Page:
Committee to protect rights of Azerbaijanis taken hostage by Armenians, appeals to ICRC
Details added (first version posted on 12:39)
Baku, Azerbaijan, July 17
By Ilhama Isabalayeva - Trend:
The committee to protect the rights of Azerbaijanis taken hostage by Armenians in the occupied territories of Azerbaijan's Kalbajar region, has appealed to some international organizations, committee member Elkhan Salahov told reporters at a press conference on July 17.
The committee has appealed to the International Committee of the Red Cross (ICRC), co-chairs of OSCE Minsk Group, UN and other international organizations.
Salahov said that three Azerbaijanis (Dilgam Ahmadov, Shahbaz Guliyev and Hasan Hasanov), visiting the graves of their relatives, were taken hostage by the Armenian armed forces in the occupied territories of Azerbaijan's Kalbajar region on July 10, despite the fact that they haven't violated Armenia's state border and were in their homeland.
Armenia's aggressive policy resulted in violation of the rights of Azerbaijanis; they were deprived of the opportunity to normally move in the territory of their homeland and visit the graves of their relatives, according to the committee member.
Salahov said the Armenian side stated that the Azerbaijanis taken hostage in their homeland are 'the servicemen of Azerbaijani armed forces'.
During the press conference, Salahov read out the text of the committee's appeal to the international organizations.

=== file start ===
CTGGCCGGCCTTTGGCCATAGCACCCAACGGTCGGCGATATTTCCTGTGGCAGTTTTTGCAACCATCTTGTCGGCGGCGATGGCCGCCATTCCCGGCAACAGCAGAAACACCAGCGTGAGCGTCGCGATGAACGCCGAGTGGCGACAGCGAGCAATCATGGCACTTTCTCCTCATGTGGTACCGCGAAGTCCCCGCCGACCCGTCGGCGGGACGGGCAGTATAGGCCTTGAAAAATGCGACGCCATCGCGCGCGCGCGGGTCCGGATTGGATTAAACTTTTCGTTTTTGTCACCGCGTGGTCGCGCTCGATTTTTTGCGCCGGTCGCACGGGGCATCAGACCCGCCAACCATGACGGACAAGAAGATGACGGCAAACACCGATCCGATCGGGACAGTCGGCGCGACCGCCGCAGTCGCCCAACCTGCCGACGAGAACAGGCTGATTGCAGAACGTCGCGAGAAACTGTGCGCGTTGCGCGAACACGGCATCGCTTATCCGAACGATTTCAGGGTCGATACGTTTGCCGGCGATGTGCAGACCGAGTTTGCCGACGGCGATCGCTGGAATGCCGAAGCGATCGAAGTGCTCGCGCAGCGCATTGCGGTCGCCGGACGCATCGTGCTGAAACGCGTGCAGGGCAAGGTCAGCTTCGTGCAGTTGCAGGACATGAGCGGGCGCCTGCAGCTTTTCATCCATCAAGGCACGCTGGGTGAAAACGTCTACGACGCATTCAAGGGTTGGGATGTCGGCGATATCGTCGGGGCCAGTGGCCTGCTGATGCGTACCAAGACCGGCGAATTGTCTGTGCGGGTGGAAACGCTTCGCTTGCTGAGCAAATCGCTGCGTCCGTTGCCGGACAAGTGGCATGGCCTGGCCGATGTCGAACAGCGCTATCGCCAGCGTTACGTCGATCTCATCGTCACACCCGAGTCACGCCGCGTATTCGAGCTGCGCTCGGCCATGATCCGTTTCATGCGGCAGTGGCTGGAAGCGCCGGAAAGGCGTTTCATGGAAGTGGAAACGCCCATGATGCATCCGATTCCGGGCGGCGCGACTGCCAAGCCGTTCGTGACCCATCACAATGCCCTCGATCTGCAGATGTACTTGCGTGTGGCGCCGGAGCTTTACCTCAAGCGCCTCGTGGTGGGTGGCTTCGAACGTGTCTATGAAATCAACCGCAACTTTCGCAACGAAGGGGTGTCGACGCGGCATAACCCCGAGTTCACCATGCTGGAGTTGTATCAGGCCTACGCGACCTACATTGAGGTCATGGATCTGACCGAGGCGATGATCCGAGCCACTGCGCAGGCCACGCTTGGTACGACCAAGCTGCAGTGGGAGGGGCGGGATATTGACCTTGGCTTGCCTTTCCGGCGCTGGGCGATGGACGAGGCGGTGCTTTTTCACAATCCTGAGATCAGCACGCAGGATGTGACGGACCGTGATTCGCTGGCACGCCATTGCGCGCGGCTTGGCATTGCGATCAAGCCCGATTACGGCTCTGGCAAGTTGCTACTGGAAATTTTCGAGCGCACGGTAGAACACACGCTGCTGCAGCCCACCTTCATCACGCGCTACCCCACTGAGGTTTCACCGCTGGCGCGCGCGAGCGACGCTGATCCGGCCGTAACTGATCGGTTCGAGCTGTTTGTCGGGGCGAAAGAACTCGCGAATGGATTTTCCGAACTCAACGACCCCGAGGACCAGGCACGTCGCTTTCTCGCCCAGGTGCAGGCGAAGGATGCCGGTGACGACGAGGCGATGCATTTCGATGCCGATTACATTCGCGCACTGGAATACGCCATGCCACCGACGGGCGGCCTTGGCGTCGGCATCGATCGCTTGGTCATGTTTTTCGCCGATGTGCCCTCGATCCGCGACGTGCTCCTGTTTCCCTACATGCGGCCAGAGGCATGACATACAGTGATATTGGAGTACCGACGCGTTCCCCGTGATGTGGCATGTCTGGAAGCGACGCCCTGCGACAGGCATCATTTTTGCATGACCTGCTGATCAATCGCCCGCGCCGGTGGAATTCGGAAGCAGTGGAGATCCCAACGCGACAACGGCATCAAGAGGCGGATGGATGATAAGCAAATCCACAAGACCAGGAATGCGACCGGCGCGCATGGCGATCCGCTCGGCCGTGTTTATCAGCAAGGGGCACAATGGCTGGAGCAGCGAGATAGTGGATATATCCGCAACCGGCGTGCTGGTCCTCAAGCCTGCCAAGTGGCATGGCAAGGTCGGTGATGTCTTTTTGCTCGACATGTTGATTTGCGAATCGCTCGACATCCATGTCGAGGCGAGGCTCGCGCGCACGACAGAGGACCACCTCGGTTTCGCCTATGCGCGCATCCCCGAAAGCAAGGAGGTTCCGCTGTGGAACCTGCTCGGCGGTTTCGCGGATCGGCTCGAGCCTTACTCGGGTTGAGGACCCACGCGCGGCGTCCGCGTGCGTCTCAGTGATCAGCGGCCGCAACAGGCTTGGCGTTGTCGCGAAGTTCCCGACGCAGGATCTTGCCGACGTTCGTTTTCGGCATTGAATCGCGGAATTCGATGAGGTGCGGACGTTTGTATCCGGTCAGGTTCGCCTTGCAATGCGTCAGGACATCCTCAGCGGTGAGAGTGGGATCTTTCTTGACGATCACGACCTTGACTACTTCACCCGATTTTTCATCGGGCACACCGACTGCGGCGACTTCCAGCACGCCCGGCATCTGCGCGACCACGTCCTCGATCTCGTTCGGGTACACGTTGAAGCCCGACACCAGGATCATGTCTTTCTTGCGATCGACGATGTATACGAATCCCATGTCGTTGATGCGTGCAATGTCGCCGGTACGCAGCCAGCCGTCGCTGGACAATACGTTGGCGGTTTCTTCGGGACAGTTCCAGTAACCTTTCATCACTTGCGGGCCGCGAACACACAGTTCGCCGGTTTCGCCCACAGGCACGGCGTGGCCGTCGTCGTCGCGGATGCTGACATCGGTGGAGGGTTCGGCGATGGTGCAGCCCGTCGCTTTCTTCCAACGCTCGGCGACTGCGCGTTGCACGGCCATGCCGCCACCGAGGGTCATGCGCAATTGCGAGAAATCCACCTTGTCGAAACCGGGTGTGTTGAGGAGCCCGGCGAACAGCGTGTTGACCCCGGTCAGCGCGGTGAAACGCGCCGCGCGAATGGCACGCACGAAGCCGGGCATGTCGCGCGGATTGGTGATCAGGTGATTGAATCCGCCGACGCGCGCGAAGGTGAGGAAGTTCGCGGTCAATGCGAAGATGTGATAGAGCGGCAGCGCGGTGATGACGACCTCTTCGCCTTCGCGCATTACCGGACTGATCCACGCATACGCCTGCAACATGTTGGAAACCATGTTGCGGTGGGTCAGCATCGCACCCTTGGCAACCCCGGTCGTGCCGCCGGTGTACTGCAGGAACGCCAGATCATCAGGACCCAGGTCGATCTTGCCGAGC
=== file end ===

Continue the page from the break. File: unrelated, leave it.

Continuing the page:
"We urge the international organizations and the international community to condemn Armenia's actions contradicting with the principles of humanism and the international law; to take serious steps to return the Azerbaijanis taken hostage in the Kalbajar region, to their families," the appeal said.
The authors of the appeal urge the international organizations to become familiar with the detention conditions of three Azerbaijanis taken hostage by Armenians, confirm the facts of torture of the mentioned Azerbaijanis and ensure their return to their families in the shortest possible time.
A number of Azerbaijani MPs, public figures, internally displaced persons, as well as the country's media representatives signed the appeal which condemns Armenia's aggressive policy against Azerbaijan and its citizens.
Member of Azerbaijani parliament (Milli Majlis), Aydin Mirzazade, for his part, stressed that by taking hostage the civilians in the Azerbaijani territory, Armenians have violated the international law.
He underscored that even the 'fascists' were not evicting the population from the occupied territories during the World War II.
The conflict between the two South Caucasus countries began in 1988 when Armenia made territorial claims against Azerbaijan. As a result of the ensuing war, in 1992 Armenian armed forces occupied 20 percent of Azerbaijan, including the Nagorno-Karabakh region and seven surrounding districts.
The two countries signed a ceasefire agreement in 1994. The co-chairs of the OSCE Minsk Group, Russia, France and the U.S. are currently holding peace negotiations.
Armenia has not yet implemented the U.N. Security Council's four resolutions on the liberation of the Nagorno-Karabakh and the surrounding regions.